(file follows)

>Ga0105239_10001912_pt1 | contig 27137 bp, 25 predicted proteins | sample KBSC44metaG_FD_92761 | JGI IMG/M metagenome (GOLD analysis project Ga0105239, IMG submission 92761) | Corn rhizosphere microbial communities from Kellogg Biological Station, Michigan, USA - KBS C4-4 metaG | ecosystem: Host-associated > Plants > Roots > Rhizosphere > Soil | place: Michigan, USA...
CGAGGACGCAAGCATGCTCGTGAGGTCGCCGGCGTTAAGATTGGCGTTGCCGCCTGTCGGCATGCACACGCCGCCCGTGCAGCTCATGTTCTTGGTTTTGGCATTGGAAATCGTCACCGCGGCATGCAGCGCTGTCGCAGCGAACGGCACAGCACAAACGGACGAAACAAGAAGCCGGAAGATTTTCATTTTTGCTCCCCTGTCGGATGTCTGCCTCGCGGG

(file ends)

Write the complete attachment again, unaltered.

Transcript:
>Ga0105239_10001912_pt1 | contig 27137 bp, 25 predicted proteins | sample KBSC44metaG_FD_92761 | JGI IMG/M metagenome (GOLD analysis project Ga0105239, IMG submission 92761) | Corn rhizosphere microbial communities from Kellogg Biological Station, Michigan, USA - KBS C4-4 metaG | ecosystem: Host-associated > Plants > Roots > Rhizosphere > Soil | place: Michigan, USA...
CGAGGACGCAAGCATGCTCGTGAGGTCGCCGGCGTTAAGATTGGCGTTGCCGCCTGTCGGCATGCACACGCCGCCCGTGCAGCTCATGTTCTTGGTTTTGGCATTGGAAATCGTCACCGCGGCATGCAGCGCTGTCGCAGCGAACGGCACAGCACAAACGGACGAAACAAGAAGCCGGAAGATTTTCATTTTTGCTCCCCTGTCGGATGTCTGCCTCGCGGG